How come nicotine replacement therapy (nicotine patch and gum) only has a 7% success rate for quitting smoking?1 Why do people on nicotine replacement therapy still crave cigarettes? Clearly, there are reasons for smoking that go far beyond simple chemical addiction. This article, based on The Body-Psyche Guide To Inner Wisdom, explores the uses of smoking. It gives you some pointers for how you can go about quitting successfully.
People use smoking to avoid feeling unpleasant emotions such as sadness, grief and anxiety. This is accomplished partly through the chemical effects of nicotine on the brain. (Many other articles discuss this, so I won’t go into it here.)
Smoking acts most directly on our lungs. From a Body-Psyche perspective, we use our lungs as a place to hide emotions that we don’t want to deal with: grief, loss, and sadness.
Smoking deadens feeling in the lungs. It anesthetizes them and physically clogs them with mucus. If your objective is to hide your emotions from yourself and not feel them, smoking certainly helps. If you’re a smoker ask yourself “What situations make me smoke the most? What emotions am I trying to avoid or deny?”
Research has shown that smokers who are depressed generally find it harder to quit than those who aren’t depressed. There is a good reason for this: quitting smoking means that the depressed feelings are more likely to surface, and so the person starts smoking again to help hide those feelings again. The problem is that if you never deal with your feelings they will never have the opportunity to heal (see my article Degeneration or Regeneration – It’s Always a Choice), so this becomes a life-long addiction as you deny more and more feelings and you need to smoke more and more to help hide them.
So, one of the most effective ways to help quit smoking is to learn how to deal with the ‘unwanted’ emotions and to start to heal them. Here is one of my clients’ experiences of using Body-Psyche as a tool to help her quit smoking:
“I had recently quit smoking and was having a very hard time with it. I had a couple of emotional crises in the first two weeks that caused me to fall off the wagon. Frustrated with what I perceived as weakness, I went to Mark Fiveman for help.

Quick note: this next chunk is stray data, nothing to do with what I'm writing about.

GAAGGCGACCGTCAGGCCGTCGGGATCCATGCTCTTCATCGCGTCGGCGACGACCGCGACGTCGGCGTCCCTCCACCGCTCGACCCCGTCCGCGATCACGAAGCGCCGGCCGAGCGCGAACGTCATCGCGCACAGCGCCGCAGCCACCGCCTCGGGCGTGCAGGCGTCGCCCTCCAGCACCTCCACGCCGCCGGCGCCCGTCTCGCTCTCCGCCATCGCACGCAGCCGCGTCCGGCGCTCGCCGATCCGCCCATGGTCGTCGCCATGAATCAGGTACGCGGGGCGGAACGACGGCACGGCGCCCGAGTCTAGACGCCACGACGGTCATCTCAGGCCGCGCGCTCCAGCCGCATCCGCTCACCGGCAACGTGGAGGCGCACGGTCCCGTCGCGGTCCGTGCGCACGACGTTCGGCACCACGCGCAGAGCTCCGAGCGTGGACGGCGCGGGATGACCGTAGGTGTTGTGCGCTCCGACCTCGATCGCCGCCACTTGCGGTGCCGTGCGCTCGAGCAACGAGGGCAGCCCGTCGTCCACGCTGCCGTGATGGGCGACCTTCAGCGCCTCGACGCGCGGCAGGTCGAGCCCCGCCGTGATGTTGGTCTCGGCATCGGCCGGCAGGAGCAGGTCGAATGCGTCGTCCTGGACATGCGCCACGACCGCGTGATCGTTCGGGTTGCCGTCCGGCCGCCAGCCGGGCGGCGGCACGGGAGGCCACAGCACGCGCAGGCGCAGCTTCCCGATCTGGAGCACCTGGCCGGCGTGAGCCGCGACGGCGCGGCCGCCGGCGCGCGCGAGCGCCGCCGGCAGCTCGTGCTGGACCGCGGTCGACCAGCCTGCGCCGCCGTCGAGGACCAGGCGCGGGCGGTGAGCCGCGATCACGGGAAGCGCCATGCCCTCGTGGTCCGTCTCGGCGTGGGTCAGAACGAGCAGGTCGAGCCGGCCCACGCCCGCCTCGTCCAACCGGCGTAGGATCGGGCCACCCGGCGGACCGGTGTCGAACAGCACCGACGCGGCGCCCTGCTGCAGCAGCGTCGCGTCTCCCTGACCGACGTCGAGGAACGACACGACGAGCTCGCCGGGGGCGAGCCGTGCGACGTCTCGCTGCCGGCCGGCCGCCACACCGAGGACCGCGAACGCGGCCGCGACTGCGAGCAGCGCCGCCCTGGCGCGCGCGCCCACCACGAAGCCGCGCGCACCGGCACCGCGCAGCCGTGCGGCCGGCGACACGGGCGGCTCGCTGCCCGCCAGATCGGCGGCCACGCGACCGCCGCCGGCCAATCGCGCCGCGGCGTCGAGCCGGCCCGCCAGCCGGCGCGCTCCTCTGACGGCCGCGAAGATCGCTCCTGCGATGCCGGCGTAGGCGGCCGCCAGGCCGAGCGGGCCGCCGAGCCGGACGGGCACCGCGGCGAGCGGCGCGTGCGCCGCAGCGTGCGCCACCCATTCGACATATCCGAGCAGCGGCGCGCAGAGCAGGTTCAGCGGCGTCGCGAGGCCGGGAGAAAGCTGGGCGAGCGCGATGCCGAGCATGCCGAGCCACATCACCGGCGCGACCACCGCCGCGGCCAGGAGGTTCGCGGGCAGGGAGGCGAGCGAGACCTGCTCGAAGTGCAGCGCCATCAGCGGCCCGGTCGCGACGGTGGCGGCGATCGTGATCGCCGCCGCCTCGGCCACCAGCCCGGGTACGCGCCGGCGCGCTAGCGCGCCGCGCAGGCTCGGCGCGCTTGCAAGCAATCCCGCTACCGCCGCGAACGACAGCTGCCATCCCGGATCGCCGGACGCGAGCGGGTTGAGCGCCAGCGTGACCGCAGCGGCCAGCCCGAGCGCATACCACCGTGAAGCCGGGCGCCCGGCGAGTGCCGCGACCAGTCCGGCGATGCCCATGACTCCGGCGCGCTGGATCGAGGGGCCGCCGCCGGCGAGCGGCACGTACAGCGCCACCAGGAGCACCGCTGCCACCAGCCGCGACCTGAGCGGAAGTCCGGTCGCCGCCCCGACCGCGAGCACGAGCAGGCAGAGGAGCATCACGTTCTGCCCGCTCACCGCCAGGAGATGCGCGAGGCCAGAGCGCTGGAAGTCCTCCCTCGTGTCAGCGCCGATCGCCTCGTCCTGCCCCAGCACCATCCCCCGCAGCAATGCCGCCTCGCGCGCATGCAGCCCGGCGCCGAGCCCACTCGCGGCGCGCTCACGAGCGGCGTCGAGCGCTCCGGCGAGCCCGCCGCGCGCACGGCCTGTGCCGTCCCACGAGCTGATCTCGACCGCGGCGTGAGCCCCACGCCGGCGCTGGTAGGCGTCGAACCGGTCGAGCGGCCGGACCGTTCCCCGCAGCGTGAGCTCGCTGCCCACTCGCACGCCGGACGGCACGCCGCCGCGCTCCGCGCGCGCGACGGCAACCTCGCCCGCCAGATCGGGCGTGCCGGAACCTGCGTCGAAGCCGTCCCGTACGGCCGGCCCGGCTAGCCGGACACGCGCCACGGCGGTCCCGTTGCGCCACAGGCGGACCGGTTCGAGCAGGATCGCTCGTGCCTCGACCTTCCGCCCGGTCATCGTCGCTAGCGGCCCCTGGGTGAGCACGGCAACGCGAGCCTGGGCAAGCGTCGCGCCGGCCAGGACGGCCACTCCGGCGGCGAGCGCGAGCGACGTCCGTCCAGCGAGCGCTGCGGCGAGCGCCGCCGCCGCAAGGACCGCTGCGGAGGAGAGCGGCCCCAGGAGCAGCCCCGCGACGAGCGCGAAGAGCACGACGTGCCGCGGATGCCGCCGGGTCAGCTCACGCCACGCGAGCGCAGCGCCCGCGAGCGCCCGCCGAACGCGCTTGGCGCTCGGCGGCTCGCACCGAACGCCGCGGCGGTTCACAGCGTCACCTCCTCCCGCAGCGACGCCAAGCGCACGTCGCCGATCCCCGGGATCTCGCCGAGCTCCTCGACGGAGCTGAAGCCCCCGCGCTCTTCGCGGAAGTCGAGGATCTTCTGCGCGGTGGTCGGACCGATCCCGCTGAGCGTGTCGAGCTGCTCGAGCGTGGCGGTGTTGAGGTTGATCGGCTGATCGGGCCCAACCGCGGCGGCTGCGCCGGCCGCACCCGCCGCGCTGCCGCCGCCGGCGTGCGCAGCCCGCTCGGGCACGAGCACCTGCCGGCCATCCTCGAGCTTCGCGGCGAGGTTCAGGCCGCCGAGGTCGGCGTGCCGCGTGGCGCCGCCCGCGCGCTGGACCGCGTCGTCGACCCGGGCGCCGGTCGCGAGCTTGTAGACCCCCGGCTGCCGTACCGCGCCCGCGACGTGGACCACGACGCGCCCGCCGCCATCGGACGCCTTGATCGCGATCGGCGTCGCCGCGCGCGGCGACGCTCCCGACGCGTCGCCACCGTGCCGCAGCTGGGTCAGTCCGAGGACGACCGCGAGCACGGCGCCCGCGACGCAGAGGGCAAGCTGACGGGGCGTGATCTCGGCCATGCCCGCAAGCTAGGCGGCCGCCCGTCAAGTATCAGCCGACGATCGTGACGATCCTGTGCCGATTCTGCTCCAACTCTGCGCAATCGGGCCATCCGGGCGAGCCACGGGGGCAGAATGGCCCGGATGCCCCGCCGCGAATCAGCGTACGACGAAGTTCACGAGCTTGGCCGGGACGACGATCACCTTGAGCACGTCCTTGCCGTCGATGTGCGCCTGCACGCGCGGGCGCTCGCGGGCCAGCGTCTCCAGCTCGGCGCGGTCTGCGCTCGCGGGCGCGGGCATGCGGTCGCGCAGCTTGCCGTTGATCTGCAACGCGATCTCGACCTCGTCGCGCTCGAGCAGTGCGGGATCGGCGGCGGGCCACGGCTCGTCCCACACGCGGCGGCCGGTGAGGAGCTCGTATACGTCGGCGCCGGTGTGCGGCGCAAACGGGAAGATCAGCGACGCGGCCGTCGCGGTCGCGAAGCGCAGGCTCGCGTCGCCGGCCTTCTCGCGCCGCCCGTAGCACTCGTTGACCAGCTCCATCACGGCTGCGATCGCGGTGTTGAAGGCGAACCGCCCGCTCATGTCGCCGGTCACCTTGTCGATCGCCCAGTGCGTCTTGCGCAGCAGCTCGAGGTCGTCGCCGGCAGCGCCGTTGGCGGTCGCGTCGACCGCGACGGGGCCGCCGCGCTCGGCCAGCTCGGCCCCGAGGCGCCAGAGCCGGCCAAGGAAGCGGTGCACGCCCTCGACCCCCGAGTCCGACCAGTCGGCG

He explained some of the causes for smoking addiction to me and I immediately related to the “stuffing” of emotion. Every time I have begun smoking again it had to do with some emotional crisis that I did not want to deal with.
I lay fully-clothed on a massage table and Mark used gentle touch to draw my attention to the back of my ribs and my lungs. I was suddenly overwhelmed with an intense emotion… and I laughed. I was very aware that I laughed instead of cried. Very interesting! Mark suggested that it might be more productive for me if I tried to go with what I was feeling instead of fighting it. From there he continued to guide my attention using touch to my liver and right hip, where I discovered I held some deep and serious trust issues with males. It was emotionally very intense but I tried to keep with it and work through the emotions I was experiencing.
By the end of the session, I felt very calm and peaceful. What I noticed at once was that the knot at the back of my neck, which had been growing tighter and tighter over the last year (and which no amount of massage seemed to be able to penetrate), was completely gone. My shoulders were completely loose and free. Since this session, my cravings for cigarettes have dramatically reduced.
I recently had a phone call from my mom (one of the prime triggers for past smoking missteps). There was yet another crisis in her life that I could do nothing about. It was a difficult conversation. Usually I would have reached for a cigarette right after talking to her! The remarkable thing is that I did not even realize until the next day that I didn’t even think about having a cigarette. That is truly amazing.
Since the session, I have continued to feel much more relaxed and the tension in my neck and shoulders has not returned. Mark explained that I have the tools now to confront and work through future emotional crises without resorting to smoking. I’m more aware now where the cigarette cravings originate from and finally feel like I have the capability to be free of them.”
If you want to quit smoking, the most effective way is to address it in an integrated way – that is by including the physical, emotional, mental and spiritual bases for the addiction in your path to healing. Here’s an article that goes into more depth on how you can effectively give up your additions: Giving Up All My Addictions; Keeping All My Vices.
If you’re a smoker, or have been a smoker, post a comment here about how it relates to your experiences with smoking. And feel free to share this article with friends using the social buttons to your left.